Mass Misunderstandings and Worse March 12, 2013Posted by Beachcombing in : Ancient, Medieval, Modern , trackback
What is a Catholic or an Orthodox Mass? Well, it is essentially an act of magic, a miracle, the bread and the wine that are brought together become the flesh and the blood of Christ, which Christians then devour. Put in these brief, crude terms Christianity is a cannibalistic and highly unpleasant: though, of course, not one Christian in ten thousand conceives of the bread and wine as a cannibal act. Yes, there are a few medieval saints’ lives where the bread becomes steaming flesh, but they proved rather unpopular…
It is perhaps because of its very strangeness that the mass has created such curious incidents and misunderstandings through its long history. In the early Christian centuries, the belief in transubstantiation led to all too predictable accusations about cannibalism: for some sexual equivalents read a previous Strange History Host. Here is a strange passage from Church Father Tertullian. The mad-dog of Northern Africa is here daring his foes to do what they claim Christians do: namely kill children for their blood and commit incest with their female relatives. What is interesting is the association with bread and blood: did pagans at this date believe that Christians dipped their bread in infant blood then?
Come, plunge your knife into an infant, harmless, innocent, and helpless; or if this be the duty of another, do you at least stand by while this human being dies before it has really lived; wait for the flight of the newly-entered soul; catch the immature blood; soak your bread in it; feed freely upon it. Meantime reclining at the feast, note the positions of your mother and sister; observe them diligently, so that when the darkness has been ushered in by the dogs, you may make no mistake. For you will contract pollution unless you commit incest.
In the late thirteenth and the early fourteenth century anti-Jewish craze swept around Europe claiming that the Jews were taking and torturing Christ’s body. As Christ was long in the ground (or depending on your view elsewhere) this was curious. But European Christians explained how Jews would secrete some bread from mass, take it to their homes and there torture the piece of bread! It is difficult to take this very seriously, but people did, in fact, die as a result. The horrid image below is from the brush of Paolo Uccello (from the magnificent palace at Urbino) and shows a Jewish family being burnt (husband, wife and child) for deliberately roasting the flesh of Christ, a piece of communion bread.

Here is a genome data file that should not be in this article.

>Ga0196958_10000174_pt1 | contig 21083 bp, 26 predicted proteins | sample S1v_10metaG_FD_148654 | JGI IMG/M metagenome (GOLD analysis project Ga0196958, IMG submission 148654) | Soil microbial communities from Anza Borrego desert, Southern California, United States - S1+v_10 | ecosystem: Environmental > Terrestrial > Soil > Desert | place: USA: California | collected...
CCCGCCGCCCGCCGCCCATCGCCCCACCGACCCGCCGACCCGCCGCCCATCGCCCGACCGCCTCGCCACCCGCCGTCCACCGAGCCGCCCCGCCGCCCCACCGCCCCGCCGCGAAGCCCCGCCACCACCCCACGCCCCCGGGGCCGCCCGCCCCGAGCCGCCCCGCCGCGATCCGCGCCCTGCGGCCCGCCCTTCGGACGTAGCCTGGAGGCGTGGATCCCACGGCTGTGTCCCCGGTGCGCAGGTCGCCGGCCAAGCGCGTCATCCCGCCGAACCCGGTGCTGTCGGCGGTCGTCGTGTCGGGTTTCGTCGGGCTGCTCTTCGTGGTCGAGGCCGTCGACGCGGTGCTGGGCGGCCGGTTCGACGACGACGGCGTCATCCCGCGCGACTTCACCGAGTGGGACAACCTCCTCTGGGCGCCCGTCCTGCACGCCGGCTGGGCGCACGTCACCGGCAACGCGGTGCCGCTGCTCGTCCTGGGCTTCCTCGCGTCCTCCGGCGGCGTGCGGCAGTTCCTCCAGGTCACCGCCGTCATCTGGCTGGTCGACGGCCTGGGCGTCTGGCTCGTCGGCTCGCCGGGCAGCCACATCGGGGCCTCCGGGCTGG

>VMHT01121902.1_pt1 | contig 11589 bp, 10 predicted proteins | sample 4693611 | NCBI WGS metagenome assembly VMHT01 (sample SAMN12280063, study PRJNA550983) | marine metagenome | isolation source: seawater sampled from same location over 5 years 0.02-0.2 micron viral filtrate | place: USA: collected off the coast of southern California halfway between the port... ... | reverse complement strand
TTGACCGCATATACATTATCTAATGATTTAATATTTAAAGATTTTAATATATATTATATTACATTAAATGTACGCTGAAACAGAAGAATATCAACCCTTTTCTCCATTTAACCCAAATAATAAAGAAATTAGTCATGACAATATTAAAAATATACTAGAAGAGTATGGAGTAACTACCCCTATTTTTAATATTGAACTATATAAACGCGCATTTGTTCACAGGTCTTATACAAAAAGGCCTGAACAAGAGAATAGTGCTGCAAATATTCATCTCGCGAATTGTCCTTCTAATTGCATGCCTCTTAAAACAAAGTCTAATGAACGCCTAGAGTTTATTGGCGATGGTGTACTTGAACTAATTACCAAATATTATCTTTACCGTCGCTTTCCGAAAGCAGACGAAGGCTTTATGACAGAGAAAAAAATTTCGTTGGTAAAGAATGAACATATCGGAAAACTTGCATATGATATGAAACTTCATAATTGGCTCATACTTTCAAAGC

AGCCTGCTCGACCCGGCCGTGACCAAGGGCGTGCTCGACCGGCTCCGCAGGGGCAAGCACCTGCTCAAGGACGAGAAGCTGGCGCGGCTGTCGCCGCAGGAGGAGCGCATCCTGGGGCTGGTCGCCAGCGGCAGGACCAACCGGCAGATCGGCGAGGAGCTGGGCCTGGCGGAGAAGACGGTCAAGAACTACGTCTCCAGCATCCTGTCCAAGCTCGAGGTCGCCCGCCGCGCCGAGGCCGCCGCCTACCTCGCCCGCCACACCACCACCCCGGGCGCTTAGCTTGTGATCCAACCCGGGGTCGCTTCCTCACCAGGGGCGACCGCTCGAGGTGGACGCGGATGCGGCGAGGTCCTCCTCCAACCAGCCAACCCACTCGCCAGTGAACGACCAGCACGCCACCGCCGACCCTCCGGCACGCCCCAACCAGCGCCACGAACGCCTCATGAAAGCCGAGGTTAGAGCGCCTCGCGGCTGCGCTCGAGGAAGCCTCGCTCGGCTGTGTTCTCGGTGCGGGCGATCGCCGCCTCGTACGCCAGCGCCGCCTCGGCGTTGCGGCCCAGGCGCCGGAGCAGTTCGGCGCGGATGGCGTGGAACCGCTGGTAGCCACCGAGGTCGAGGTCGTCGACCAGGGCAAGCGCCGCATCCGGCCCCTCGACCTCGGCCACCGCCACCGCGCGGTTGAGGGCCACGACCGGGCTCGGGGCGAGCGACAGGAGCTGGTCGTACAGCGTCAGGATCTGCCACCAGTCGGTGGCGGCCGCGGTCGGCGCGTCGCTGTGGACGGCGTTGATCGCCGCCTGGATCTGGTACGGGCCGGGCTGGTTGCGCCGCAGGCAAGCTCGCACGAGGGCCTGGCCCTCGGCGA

The next incident brings us back to Christian cannibalism – the day of Christ’s body, Corpus Christi – contrasting the same with actual cannibalism. The narrator here is Anchieta, a sixteenth-century Spanish priest working in the mission fields of Brazil.
The other day which was [the day of] Corpus Christi, we went very early in the morning to their village where some days ago he [Father Nóbrega] sent us to make a small house in the middle of the village in order to say mass. And when he [an Indian of the village] saw us, he and all the other women of the village received great joy, as if we were brought back from the dead at that hour, speaking words of much love to us; and he went to another village to invite the others to come and drink at their village, where he had great wines. And they carried on drinking and dancing with the great party, and he said to them that he did not want anyone to do harm to us, nor speak any bitter words against us, and to not disturb the peace that that he [Nóbrega] made with us, which he was determined to defend, even though he knew that it could be broken with them. And one of the worst said, ‘Don’t make me mad, because I already killed one of yours and ate him!’ which was said about a slave of the Portuguese that was from Rio de Janeiro, that a few days ago he was there and he had killed him. And therefore he sent one of his woman to take off a shinbone of the leg that he had saved, of which was left over to make flutes. The others seeing this said, ‘You killed and ate him, let us eat him also.’ And asking for flour [their substitute for bread], one took one strip [of meat], another took another, they began to gnaw on the leg like dogs
Beach’s absolute favourite mass anecdote though comes from Dorset in southern England in the late nineteenth century. There when the village vicar gave the cup to one of his communicants the man touched his forelock and said ‘Here’s your good health sir!’ and another taking the cup said ‘Here’s the good health of our Lord Jesus Christ’. Both were essentially turning the mass into a toast, one to the priest, one to God. A hospitable people the Dorseters.
Other mass misunderstandings: drbeachcombing AT yahoo DOT com
31 March 2012: KMH writes ‘Christianity is possibly the leading religion for mandatory ignorance [Beach loves this]. There are the mysteries of the incarnation, the trinity, iniquity, crucifixion, transubstantiation, and so on, which no one is permitted to understand. Then no one knows the true name of the Father or the names of the Holy Spirit. Regarding transubstantiation, we need to realise that “the body of Christ” is a term also applied to the faithful, especially the saints, or the Church generally. So, the true body of Christ not only refers to his unique, sin-free body, but also to the bodies of the saints sanctified by the Holy Spirit. Likewise for the “blood of Christ.” This doesn’t mean the saints are equal to Christ, only that they participate in a limited, finite degree in the sacrament, as they do in the other aspects of Christ’s operation within Christianity. There are mysteries within mysteries,Thanks KMH!!!